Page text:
The design uses a pen-like form factor. A 3D-printed hollow tube has a wire ferrule inserted in the end, which serves as the tip of the device through which solder is fed. The tube has a cutaway, which allows the user to feed solder through using an easy motion of the thumb. The solder itself is fed from a spool in a regular bench top holder. If more slack is required in the solder feed, one simply pins the solder down in the device and tugs to draw more out.

If you find yourself regularly soldering repetitive jobs by hand, this could be a gamechanger for you. Those working in through-hole would be perhaps best served by this device. Meanwhile, if you’ve got nifty tool hacks of your own to share, don’t hesitate to let us know!


Magnetic Gearbox, Part 2: Axial Flux Improves Performance

The number of interesting and innovative mechanisms that 3D printing has enabled always fascinates us, and it’s always a treat when one of them shows up in our feeds. This axial flux magnetic gearbox is a great example of such a mechanism, and one that really makes you think about possible applications.

The principles of [Retsetman]’s gearbox are simple for anyone who has ever played with a couple of magnets to understand, since it relies on that powerful attractive and repulsive force you feel when magnets get close to each other. Unlike his previous radial flux gearbox, which used a pair of magnet-studded cylindrical rotors nested one inside the other, this design has a pair of disc-shaped printed rotors that face each other on aligned shafts. Each rotor has slots for sixteen neodymium magnets, which are glued into the slots in specific arrangements of polarity — every other magnet for the low-speed rotor, and groups of four on the high-speed rotor. Between the two rotors is a fixed flux modulator, a stator with ten ferromagnetic inserts screwed into it.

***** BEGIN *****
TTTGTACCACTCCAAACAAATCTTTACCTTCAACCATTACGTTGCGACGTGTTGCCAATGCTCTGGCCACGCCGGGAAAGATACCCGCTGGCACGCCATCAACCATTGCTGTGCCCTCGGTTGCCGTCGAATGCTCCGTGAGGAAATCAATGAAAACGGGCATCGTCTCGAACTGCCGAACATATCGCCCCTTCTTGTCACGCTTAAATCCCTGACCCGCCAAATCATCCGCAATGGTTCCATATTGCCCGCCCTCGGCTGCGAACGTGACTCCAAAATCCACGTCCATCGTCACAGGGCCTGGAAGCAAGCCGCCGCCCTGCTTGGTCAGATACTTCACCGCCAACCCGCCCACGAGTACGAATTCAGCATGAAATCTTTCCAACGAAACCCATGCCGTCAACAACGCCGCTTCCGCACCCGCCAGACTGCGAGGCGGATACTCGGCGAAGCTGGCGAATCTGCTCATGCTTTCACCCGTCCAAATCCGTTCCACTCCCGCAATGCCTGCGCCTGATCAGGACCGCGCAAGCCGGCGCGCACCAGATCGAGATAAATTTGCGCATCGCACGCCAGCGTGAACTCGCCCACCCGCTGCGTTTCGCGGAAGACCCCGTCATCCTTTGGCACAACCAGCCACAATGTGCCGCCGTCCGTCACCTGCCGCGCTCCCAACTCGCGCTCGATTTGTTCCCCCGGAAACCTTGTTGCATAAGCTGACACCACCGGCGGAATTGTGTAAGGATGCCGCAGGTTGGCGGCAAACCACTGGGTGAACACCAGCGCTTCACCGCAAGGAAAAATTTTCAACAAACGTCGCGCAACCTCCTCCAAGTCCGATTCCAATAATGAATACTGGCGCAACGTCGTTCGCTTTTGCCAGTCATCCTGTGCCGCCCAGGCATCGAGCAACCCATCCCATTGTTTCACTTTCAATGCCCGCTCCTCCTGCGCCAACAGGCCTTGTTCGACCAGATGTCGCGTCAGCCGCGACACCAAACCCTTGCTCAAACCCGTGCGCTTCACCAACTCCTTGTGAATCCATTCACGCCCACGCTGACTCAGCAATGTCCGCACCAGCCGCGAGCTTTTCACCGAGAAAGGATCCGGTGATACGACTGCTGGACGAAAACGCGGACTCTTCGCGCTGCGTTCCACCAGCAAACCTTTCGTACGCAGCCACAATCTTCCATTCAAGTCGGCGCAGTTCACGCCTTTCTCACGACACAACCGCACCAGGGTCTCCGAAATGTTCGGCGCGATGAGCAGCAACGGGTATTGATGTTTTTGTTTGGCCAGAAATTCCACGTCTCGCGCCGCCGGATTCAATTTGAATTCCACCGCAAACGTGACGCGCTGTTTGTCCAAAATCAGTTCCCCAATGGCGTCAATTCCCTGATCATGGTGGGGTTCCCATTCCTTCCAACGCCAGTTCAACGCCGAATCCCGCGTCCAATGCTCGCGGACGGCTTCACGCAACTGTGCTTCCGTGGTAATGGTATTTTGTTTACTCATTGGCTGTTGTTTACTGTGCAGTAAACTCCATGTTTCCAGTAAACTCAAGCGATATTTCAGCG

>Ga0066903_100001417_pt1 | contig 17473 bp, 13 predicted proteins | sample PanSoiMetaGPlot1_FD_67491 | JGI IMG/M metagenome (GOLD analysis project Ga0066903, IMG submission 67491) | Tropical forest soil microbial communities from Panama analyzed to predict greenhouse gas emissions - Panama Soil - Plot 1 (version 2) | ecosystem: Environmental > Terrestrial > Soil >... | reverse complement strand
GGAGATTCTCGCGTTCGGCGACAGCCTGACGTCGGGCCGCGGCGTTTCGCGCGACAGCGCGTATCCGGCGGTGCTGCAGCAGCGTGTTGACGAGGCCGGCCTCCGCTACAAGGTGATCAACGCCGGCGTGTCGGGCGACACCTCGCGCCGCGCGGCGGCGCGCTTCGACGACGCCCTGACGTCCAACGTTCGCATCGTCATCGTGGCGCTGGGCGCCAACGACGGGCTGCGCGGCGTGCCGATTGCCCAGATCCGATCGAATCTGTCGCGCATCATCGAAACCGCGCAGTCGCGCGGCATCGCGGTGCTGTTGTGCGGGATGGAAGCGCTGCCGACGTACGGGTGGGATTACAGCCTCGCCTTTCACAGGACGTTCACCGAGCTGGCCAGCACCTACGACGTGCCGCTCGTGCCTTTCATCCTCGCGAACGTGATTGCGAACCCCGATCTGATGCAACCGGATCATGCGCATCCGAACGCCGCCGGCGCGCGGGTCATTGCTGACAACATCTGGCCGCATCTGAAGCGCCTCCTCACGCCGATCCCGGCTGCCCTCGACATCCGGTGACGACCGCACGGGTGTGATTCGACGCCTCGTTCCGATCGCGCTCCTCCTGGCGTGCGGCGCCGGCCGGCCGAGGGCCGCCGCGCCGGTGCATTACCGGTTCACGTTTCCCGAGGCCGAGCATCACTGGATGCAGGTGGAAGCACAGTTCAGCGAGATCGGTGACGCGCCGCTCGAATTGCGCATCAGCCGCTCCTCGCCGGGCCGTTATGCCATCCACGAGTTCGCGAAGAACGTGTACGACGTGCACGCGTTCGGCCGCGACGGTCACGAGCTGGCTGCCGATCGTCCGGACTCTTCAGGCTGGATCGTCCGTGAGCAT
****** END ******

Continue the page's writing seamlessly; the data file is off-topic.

In operation, which the video below demonstrates nicely, the magnetic flux is coupled between the rotors by the steel inserts in the stator so that when one rotor moves, the other moves at a 4:1 (or 1:4) ratio in the opposite direction. [Retsetman] got the gearbox cranked up to about 8,500 RPM briefly, but found that extended operation at as little as 4,000 RPM invited disaster not due to eddy current heating of the inserts or magnets as one might expect, but from simple frictional heating of the rotor bearings.

Torque tests of the original gearbox were unimpressive, but [Retsetman]’s experiments with both laminated stator inserts and more powerful magnets really boosted the output — up to a 250% improvement! We’d also like to see what effect a Halbach array would have on performance, although we suspect that the proper ratios between the two rotors might be difficult to achieve.

Continue reading “Magnetic Gearbox, Part 2: Axial Flux Improves Performance”

Did TETRA Have A Backdoor Hidden In Encrypted Police And Military Radios?

Encrypted communications are considered vital for many organizations, from military users to law enforcement officers. Meanwhile, the ability to listen in on those communications is of great value to groups like intelligence agencies and criminal operators. Thus exists the constant arms race between those developing encryption and those desperately eager to break it.

In a startling revelation, cybersecurity researchers have found a potentially intentional backdoor in encrypted radios using the TETRA (TErrestrial Trunked RAdio) standard. TETRA equipment is used worldwide by law enforcement agencies, military groups, and critical infrastructure providers, some of which may have been unintentionally airing sensitive conversations for decades.

Continue reading “Did TETRA Have A Backdoor Hidden In Encrypted Police And Military Radios?”

ESP32 Freezer Alarm Keeps Tabs On Tricky Door

Leaving your freezer door open accidentally is a great way to make a huge mess in the kitchen. [Guy Dupont] had a freezer that would regularly fail to close properly, and was sick of the regular meltdown events. Thus, he whipped up a very digital solution.

The build combines an ESP32 with a reed switch, which is activated by a magnet on the freezer door. If the freezer door is open, the reed switch similarly remains open. The ESP32 checks the switch status every few minutes, and if the door remains open for two consecutive checks, it raises the alarm. A notification is sent to [Guy] via WiFi so that he can rectify the situation. The rig runs off a 400 mAh battery, which lasts for just over three weeks running door checks at two minute  intervals.

Based on [Guy]’s YouTube video, it appears the freezer door is jamming up against the wall. Perhaps shoving the freezer into a better position would help, though we suspect he would have thought of that first. And, in his own words, “That would be a very boring YouTube video, wouldn’t it?”

It’s not the first fridge alarm we’ve featured, and it won’t be the last, refrigeration gods willing.

Continue reading “ESP32 Freezer Alarm Keeps Tabs On Tricky Door”